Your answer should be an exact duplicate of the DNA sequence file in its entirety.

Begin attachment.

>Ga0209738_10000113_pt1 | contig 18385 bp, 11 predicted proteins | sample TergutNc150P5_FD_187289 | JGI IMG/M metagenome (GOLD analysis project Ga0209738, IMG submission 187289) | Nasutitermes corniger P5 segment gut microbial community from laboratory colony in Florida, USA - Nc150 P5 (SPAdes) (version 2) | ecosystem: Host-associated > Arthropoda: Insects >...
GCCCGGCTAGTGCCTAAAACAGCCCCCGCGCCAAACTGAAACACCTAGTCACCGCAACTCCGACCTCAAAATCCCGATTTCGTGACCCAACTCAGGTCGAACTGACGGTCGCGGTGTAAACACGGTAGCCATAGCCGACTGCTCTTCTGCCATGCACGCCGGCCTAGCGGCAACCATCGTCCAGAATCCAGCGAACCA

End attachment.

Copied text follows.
>Ga0209738_10000113_pt1 | contig 18385 bp, 11 predicted proteins | sample TergutNc150P5_FD_187289 | JGI IMG/M metagenome (GOLD analysis project Ga0209738, IMG submission 187289) | Nasutitermes corniger P5 segment gut microbial community from laboratory colony in Florida, USA - Nc150 P5 (SPAdes) (version 2) | ecosystem: Host-associated > Arthropoda: Insects >...
GCCCGGCTAGTGCCTAAAACAGCCCCCGCGCCAAACTGAAACACCTAGTCACCGCAACTCCGACCTCAAAATCCCGATTTCGTGACCCAACTCAGGTCGAACTGACGGTCGCGGTGTAAACACGGTAGCCATAGCCGACTGCTCTTCTGCCATGCACGCCGGCCTAGCGGCAACCATCGTCCAGAATCCAGCGAACCA